Dragons Roll, The Physics Road, Wrong Number Etiquette
On Monday night the TinCaps returned home to Parkview Field for their home game action in eight days. However, the result wasn’t as they would’ve liked with a 9-3 Dayton win in the series opener.
Fort Wayne starter Frank Garces struggled with his control, issuing six walks over his 4 1/3 innings as he fell to 0-1 in his first three outings. Kyle Gaedele provided some early offense with a solo homer to straight away center field, and also clocked a double. The TinCaps got multi-hit games from Zach Kometani and Matt Colantonio, as well.
The Dragons entered Monday night’s game hitting just .192 over their last two series, but the bats sprung to life for nine runs on nine hits, and six of the nine runs came in the final three innings against the TinCaps bullpen.
In today’s TinCaps Report Podcast, you can hear highlights from last night’s game, and post-game comments from Manager Jose Valentin and outfielder Kyle Gaedele:
The loss makes four straight for Fort Wayne, which which will try and snap the skid tonight with Adys Portillo on the bump. He’ll be opposed by the broadcaster-friendly righthander Radhames Quezada, First pitch at Parkview Field is at 7:05.
WALK THE PHYSICS ROAD
My high school physics teacher, Mr. Cutaia, would always use that catchphrase, maybe to try and make us confused high-schoolers interested in physics, because he had stolen a line from Green Day, and applied to to the world’s most confusing science. Look, I was lost in chemistry the day they told me I couldn’t play with the hot plate or bunsen burner anymore, think I had a chance with things like this?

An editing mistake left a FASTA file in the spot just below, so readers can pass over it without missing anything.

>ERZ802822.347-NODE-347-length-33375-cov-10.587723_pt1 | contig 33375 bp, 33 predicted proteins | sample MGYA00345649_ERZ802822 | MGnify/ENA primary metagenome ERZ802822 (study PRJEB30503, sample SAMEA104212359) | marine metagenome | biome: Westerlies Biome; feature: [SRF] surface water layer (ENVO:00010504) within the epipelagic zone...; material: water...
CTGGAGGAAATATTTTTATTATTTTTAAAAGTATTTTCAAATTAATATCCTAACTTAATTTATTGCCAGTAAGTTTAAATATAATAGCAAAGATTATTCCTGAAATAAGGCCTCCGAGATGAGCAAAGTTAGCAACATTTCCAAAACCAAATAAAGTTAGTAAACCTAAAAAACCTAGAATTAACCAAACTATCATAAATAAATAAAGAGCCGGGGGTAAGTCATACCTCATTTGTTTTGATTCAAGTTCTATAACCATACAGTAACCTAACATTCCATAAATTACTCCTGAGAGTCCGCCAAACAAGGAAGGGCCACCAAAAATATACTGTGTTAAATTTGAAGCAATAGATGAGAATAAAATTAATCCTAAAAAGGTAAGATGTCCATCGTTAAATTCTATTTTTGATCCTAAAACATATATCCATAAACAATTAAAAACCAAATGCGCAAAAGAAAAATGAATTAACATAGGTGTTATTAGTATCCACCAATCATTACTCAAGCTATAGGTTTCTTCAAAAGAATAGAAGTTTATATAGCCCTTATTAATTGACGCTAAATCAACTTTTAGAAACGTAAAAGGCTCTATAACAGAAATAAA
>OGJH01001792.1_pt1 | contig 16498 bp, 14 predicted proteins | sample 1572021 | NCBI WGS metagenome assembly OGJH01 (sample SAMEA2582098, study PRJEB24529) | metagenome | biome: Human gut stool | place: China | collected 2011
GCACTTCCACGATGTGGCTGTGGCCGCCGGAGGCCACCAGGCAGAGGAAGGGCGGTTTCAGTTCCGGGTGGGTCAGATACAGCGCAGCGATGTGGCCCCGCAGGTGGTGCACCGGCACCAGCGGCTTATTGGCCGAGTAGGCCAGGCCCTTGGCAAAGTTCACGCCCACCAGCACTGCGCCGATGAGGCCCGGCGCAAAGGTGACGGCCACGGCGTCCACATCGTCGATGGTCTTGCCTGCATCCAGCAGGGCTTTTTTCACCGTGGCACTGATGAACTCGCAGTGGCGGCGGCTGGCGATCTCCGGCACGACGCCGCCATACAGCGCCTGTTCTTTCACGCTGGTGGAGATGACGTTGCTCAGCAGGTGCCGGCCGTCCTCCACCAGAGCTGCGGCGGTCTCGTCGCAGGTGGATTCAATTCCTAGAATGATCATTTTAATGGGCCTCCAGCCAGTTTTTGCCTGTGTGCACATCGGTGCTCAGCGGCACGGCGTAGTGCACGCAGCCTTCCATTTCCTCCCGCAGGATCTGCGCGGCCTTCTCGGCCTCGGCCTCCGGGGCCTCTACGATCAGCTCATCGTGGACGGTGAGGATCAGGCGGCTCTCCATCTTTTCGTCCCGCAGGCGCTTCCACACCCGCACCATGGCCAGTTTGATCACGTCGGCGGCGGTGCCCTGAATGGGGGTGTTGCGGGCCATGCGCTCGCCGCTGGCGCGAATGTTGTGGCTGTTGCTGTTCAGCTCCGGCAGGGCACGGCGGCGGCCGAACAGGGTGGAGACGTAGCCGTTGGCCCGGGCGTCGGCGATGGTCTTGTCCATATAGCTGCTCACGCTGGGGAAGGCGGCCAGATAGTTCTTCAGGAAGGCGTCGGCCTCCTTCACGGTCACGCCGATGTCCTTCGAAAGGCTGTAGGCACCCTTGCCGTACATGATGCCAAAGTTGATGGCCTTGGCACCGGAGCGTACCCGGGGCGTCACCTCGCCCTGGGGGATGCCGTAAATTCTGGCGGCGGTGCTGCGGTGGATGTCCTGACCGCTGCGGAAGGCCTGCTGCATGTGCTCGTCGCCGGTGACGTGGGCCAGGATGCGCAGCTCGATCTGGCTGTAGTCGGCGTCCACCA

Ohhhhh, now I get it.
So, in California, a guy apparently used a physics paper to get out of a traffic ticket. This blows my mind.
‘Dmitri Krioukov, a physicist at the University of California, San Diego, was pulled over for jumping a stop sign. The fine would have been $400. But Krioukov tried something that most traffic courts probably haven’t seen: He wrote an academic paper to argue why he ought to be found not guilty. Its title: “The Proof of Innocence.”
Mr. Krioukov writes:
“We show that if a car stops at a stop sign, an observer, e.g., a police officer, located at a certain distance perpendicular to the car trajectory, must have an illusion that the car does not stop, if the following three conditions are satisfied: (1) the observer measures not the linear but angular speed of the car; (2) the car decelerates and subsequently accelerates relatively fast; and (3) there is a short-time obstruction of the observer’s view of the car by an external object, e.g., another car, at the moment when both cars are near the stop sign.”
I suppose the “cry until the officer lets you off with a warning” defense was not in this guy’s playbook. Impressive, sir.
I tried to call a friend of mine yesterday to congratulate him on a new job, and ended up dialing the wrong number. He changed phone numbers a while back, and I added the new number to my phonebook without deleting the old one. I dialed the old one, hear a female answer, and apologized, saying, “Oh, sorry I’ve got the wrong number.”
In a very snarky tone, “Yeah, you do.” Click.
Is it not commonplace to dial a wrong number? It’s not like I did the thing where you dial the wrong number, and then call that same number again, internally insisting that you couldn’t have been wrong and the phone lines must’ve gotten crossed (because that’s ever happened). No! That was not the case. So I felt a little put off that this stranger was so angrily dismissive of my accidental ring. To whomever you are, I apologize.
That leads me to ask you, the reader, this question: Is there wrong number etiquette? Should we all be forgiving of the misdialed number, or is it OK to have some anger at someone who calls us unnecessarily? I’d like to know.
Because there’s nothing wrong to jamming out to this in your car: